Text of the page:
- When coughing and sneezing cover mouth and nose with flexed elbow or tissue – throw tissue away immediately and wash hands;
- Avoid close contact with anyone who has fever and cough;
- If you have fever, cough and difficulty breathing seek medical care early and share previous travel history with your health care provider;
- When visiting live markets in areas currently experiencing cases of novel coronavirus, avoid direct unprotected contact with live animals and surfaces in contact with animals;
- The consumption of raw or undercooked animal products should be avoided. Raw meat, milk or animal organs should be handled with care, to avoid cross-contamination with uncooked foods, as per good food safety practices.
Should people wear masks?
The World Health Organization states that if you are healthy, you only need to wear a mask if you are taking care of a person with suspected infection. The WHO states that a medical mask is not required, as no evidence is available on its usefulness to protect non-sick people. Some studies have shown that cloth masks actually increase the risk of influenza-like illness. However, masks might be worn in some countries according to local cultural habits. If masks are used, best practices should be followed on how to wear, remove, and dispose of them and on hand hygiene action after removal (see website below for advice regarding appropriate mask management).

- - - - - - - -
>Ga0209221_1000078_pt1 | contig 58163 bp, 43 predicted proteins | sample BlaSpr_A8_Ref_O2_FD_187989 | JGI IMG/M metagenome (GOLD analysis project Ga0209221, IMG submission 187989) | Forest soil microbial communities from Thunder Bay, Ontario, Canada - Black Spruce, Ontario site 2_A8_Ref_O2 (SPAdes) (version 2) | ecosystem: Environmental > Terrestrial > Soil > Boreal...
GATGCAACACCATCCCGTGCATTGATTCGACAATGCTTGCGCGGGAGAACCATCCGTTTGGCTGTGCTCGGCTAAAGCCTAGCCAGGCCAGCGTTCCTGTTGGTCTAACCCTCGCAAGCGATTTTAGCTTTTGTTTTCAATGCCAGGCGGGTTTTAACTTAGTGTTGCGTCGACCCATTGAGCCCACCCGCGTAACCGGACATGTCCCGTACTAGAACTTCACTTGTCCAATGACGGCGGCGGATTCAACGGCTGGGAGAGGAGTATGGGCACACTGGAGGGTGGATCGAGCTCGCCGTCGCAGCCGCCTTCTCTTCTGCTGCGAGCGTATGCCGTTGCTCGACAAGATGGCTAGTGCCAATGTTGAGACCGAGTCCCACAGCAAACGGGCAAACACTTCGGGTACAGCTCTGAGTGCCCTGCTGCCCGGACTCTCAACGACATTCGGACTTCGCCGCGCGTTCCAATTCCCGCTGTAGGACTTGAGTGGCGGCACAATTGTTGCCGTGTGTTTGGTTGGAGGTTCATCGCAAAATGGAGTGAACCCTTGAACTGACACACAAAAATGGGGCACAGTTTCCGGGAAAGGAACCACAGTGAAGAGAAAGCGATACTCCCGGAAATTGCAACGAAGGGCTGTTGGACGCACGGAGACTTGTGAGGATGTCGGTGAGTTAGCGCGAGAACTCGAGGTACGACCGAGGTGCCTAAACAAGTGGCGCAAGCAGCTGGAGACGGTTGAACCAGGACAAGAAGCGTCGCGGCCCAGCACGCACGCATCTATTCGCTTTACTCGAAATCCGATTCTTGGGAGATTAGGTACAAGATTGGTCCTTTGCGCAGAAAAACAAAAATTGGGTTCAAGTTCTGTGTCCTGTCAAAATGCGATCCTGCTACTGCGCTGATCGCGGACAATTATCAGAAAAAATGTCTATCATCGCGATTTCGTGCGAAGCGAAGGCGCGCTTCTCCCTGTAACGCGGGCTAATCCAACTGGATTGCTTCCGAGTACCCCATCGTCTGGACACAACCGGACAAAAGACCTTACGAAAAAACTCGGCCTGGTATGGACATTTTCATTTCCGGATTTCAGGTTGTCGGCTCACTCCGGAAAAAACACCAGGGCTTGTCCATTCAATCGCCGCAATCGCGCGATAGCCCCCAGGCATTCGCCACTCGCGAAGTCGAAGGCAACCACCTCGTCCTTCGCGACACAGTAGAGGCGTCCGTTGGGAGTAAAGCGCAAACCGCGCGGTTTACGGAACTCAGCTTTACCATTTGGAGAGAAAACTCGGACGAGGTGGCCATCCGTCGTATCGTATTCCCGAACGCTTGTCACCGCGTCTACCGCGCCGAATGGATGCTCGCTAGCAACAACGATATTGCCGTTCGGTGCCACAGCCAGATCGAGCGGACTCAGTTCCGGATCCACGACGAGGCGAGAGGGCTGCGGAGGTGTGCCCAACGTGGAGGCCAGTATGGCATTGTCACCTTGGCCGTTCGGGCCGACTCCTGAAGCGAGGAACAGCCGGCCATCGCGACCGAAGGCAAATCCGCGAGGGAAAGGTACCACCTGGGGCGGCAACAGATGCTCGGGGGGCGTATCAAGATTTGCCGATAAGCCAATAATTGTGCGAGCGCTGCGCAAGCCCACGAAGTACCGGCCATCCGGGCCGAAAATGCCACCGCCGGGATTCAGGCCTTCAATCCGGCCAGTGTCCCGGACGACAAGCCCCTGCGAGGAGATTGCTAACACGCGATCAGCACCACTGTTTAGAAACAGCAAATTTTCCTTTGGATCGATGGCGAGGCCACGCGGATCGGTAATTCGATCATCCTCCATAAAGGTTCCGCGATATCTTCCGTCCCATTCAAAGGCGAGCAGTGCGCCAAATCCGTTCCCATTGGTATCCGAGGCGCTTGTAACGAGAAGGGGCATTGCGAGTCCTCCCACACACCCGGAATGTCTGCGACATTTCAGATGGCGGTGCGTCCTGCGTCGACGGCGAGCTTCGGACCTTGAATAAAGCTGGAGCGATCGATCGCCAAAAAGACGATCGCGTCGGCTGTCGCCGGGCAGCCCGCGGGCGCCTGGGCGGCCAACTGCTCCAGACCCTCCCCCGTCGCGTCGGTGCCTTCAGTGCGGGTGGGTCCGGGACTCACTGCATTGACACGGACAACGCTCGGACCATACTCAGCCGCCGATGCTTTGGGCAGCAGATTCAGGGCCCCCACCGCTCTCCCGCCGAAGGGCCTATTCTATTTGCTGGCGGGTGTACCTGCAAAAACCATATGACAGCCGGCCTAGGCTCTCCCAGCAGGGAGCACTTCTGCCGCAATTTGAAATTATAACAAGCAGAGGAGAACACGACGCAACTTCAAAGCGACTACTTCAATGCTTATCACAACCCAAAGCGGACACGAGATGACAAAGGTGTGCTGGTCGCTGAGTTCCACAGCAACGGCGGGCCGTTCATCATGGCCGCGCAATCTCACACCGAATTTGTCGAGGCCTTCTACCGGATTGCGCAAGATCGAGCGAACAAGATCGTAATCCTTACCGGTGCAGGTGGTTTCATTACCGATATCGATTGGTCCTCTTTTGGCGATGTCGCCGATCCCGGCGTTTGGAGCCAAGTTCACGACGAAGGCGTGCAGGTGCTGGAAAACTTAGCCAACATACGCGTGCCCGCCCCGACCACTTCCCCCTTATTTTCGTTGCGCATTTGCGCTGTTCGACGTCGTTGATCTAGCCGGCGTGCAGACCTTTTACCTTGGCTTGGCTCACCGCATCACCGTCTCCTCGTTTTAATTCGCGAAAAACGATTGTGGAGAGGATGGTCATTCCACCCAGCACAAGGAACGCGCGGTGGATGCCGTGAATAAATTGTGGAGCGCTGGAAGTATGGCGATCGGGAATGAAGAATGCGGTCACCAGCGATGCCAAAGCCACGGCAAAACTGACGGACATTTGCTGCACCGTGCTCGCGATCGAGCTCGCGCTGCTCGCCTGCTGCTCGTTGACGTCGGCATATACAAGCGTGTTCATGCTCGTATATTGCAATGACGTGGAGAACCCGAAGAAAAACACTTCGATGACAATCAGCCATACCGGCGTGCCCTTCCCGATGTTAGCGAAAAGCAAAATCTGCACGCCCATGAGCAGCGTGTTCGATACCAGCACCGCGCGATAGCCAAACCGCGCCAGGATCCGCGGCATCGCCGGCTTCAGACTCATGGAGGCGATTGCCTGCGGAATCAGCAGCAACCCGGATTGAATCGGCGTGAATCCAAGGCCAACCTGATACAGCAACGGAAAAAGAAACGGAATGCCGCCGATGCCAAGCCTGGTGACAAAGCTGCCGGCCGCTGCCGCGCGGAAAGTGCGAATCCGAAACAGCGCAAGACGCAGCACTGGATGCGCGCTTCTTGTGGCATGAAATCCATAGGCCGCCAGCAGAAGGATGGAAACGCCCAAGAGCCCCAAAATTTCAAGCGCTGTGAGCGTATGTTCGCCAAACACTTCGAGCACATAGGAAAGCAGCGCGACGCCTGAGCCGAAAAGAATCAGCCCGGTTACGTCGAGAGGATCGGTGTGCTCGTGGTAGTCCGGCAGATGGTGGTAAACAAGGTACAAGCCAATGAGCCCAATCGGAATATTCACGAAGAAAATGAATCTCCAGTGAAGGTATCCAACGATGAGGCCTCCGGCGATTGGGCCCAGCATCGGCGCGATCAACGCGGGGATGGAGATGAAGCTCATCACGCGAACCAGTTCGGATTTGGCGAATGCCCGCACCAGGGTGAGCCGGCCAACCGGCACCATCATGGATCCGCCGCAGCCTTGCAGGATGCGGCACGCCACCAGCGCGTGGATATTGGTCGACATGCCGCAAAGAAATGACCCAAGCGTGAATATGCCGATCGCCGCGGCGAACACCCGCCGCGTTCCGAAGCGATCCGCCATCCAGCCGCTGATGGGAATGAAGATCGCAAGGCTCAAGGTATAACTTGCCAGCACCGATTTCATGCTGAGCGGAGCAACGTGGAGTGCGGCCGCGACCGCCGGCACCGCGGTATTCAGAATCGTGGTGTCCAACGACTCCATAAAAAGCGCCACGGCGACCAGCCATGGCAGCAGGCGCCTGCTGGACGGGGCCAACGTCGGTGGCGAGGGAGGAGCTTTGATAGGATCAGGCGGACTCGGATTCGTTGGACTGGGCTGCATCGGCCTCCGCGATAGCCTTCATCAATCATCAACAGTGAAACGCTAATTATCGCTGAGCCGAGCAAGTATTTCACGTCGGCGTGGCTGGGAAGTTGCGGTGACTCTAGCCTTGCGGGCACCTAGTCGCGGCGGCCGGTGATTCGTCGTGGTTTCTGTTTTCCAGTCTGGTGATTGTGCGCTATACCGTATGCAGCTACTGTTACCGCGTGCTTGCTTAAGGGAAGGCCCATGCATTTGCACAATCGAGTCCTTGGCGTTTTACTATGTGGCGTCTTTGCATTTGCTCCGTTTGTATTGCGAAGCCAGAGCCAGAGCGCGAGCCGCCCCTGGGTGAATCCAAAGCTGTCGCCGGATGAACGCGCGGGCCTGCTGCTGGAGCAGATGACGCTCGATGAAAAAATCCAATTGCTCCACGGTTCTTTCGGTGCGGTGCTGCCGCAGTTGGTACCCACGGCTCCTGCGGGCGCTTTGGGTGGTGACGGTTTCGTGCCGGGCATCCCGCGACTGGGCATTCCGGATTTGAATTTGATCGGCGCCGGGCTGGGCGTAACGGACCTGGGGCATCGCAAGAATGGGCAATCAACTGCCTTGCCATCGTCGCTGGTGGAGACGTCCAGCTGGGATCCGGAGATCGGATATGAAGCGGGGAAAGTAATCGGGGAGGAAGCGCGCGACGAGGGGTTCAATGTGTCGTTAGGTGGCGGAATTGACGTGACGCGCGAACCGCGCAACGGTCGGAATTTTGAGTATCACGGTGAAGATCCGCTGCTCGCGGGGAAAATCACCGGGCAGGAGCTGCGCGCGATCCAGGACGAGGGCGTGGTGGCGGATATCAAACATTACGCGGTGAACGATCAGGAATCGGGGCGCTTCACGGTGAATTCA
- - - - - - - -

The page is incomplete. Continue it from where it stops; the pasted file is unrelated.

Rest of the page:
Note: World Vision encourages any purchase of masks to be directed towards health professionals and not for public use in order to prevent a shortage of masks among doctors and nurses who really need them. However, in some cultural contexts governments require those in public to wear masks and in these cases mask purchase for communities is acceptable. Cloth masks should never be purchased or distributed.
Can the virus be treated?
Just like the common cold there is no specific medicine recommended to prevent or treat the new coronavirus. However, those infected with the virus should receive appropriate care to relieve and treat symptoms, and those with severe illness should receive optimised supportive care such as oxygen.